Presenting the finalists for Maclean's 2018 Parliamentarians of the Year awards

Political nastiness got you down? We offer our annual respite from partisanship.

This year’s Maclean’s Parliamentarians of the Year awards will feature a raft of prizes, including a lifetime accolade to former NDP MP Paul Dewar

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Paul Dewar leaves the New Democratic caucus meeting on Parliament Hill in Ottawa on Monday, Sept. 28, 2011. (THE CANADIAN PRESS/Sean Kilpatrick)

With less than a year to go before the next federal election, a short, harsh word is in the air around Canadian politics. “We are now looking,” Prime Minister Justin Trudeau told Liberals recently at a fundraiser in Toronto, “at perhaps what will be the most divisive and negative and nasty political campaign in Canada’s history.”

Similarly bracing his supporters for nastiness, Conservative Leader Andrew Scheer told Tories gathered in Ottawa: “The Liberals are going to throw everything they have at us. It’s going to get worse, it’s going to get nasty.”

Of course, nasty is always lurking around politics. But in the age of Donald Trump, political insiders and engaged voters alike are particularly attuned to the possibility of vigorous debate spiralling downward into vicious invective. Social media amplifies anger and division as never before. It’s into this anxious environment that Maclean’s announces the 11th installment of our annual Parliamentarians  of the Year award. It’s always an evening of surprises, but this much we know from experience: our awards event at Ottawa’s iconic Chateau Laurier on Nov. 5 will be the surest nastiness-free zone Canadian politics.

As usual, the award winners are decided by members of Parliament. We asked them to fill out a ballot between late September and late October. MPs nominated their peers from within their parties and, especially, from rival partisan stripes. In a break with tradition, we’re announcing the three finalists in each subject category in advance.

Hardest working: Murray Rankin, Andrew Scheer, Chrystia Freeland

Best orator: Alexandre Boulerice, Gérard Deltell, Kevin Lamoureux

Most collegial: Rachel Blaney, Alistair MacGregor, Monique Pauzé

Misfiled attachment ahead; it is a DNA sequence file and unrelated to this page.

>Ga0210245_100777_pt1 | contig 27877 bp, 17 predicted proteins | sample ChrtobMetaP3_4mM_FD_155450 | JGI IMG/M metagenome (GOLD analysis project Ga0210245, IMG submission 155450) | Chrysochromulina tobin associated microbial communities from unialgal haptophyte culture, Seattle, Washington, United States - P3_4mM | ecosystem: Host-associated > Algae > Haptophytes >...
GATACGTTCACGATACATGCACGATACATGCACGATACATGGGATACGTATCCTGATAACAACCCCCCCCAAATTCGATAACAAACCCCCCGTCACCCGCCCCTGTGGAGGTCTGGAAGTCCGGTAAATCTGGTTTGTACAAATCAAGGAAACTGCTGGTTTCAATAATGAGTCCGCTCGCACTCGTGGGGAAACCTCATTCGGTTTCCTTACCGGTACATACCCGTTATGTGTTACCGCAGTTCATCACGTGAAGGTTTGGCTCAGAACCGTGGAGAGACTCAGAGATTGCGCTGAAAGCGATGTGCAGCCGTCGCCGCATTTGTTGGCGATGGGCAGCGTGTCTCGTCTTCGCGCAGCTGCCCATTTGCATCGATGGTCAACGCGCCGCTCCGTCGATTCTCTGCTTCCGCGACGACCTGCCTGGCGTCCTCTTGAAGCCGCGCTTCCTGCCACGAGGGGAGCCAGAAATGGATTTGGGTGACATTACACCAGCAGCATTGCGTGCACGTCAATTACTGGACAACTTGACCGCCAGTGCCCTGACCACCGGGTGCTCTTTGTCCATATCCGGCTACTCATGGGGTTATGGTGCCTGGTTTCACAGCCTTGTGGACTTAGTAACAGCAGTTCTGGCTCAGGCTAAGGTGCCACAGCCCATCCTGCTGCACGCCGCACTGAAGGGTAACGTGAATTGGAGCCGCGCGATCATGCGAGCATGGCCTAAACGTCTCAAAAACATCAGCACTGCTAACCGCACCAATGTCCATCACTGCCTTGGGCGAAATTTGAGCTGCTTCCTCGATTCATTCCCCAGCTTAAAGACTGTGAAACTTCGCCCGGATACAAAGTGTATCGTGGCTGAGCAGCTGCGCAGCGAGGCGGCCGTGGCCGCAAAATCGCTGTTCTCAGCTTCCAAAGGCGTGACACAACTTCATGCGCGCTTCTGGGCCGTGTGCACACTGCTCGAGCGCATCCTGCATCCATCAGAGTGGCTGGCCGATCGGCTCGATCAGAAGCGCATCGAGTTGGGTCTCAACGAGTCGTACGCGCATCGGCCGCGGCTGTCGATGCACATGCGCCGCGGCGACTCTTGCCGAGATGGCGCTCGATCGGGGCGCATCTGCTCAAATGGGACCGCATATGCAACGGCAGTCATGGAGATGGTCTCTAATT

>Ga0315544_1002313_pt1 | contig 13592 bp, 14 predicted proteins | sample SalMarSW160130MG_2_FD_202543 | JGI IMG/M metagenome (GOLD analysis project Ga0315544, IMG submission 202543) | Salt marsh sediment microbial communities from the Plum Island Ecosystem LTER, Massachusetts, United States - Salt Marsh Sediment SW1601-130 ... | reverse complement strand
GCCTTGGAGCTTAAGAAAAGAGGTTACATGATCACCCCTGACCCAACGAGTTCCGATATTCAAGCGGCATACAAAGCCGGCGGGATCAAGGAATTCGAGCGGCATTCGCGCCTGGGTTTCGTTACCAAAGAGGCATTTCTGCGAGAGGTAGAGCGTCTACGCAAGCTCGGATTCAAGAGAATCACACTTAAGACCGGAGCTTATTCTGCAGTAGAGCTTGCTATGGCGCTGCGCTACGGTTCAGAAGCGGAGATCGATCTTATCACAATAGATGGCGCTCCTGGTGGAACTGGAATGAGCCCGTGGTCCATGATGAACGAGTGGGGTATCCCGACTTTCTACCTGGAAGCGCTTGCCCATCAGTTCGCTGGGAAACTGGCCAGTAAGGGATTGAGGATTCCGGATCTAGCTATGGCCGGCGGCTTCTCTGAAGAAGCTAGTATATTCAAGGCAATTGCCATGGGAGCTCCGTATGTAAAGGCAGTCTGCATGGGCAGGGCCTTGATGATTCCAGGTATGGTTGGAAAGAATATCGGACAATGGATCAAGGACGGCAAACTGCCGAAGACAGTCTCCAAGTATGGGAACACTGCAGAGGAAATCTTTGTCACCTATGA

Most knowledgeable: Ralph Goodale, Elizabeth May, Pierre Poilievre

Best represents constituents: Bill Casey, Georgina Jolibois, Karen Trudel

Rising star: Ruth Ellen Brosseau, Sean Fraser, Richard Martel

Best mentor: Ralph Goodale, Erin O’Toole, Judy Sgro

Civic outreach: Lisa Raitt, Terry Beech, Carolyn Bennett

Each of these eight awards is meant to highlight an attribute voters look for in an exceptional MP—and that parliamentarians themselves admire in each other. Our top accolade, the Parliamentarian of the Year Award, goes to the MP who collected the highest number of points in balloting across all categories. This year’s three top points-getters are Nathan Cullen, Gérard Deltell, Kevin Lamoureux.

We also bring a sense of the history and heritage of national politics to the awards by selecting a former MP each year for our Lifetime Achievement Award. This year, we’re revealing that winner in advance: former NDP MP Paul Dewar, who earned respect that obliterated party lines while representing Ottawa Centre from 2006 to 2015. After politics, Dewar took up causes including the promotion of democracy and better health care internationally. It was a sombre day on Parliament Hill last spring when he announced that he’s suffering from terminal brain cancer.

Dewar will bring not only his own rich experience and deep sense of perspective; he also reminds us of the continuity and community that’s at the heart of what’s best about Parliament Hill. He is close to Ed Broadbent, the former NDP leader who was our 2016 Lifetime Achievement Award recipient, and was a friend of the late Flora MacDonald, the Conservative trailblazer who received the award in 2014. Asked for a hint of what he might say on awards night, Dewar spoke about the need for more cross-party amity in federal politics.

As an MP, Dewar often focused on foreign issues, and he recalls how MPs tended to leave the most divisive kind of partisanship on the tarmac when they travelled together abroad. “Wheels up,” he said, “and there was a different relationship.”

He said there’s no reason MPs can’t feel similarly united as Canadians aiming to serve when they are at home. “I have confidence in 99 per cent of members of Parliament,” he said. “They got into politics to make a difference.” Musing about what needs to change to make that happen, he laughed at how he might come off sounding “maybe too naïve.” Maybe. But at least not nasty.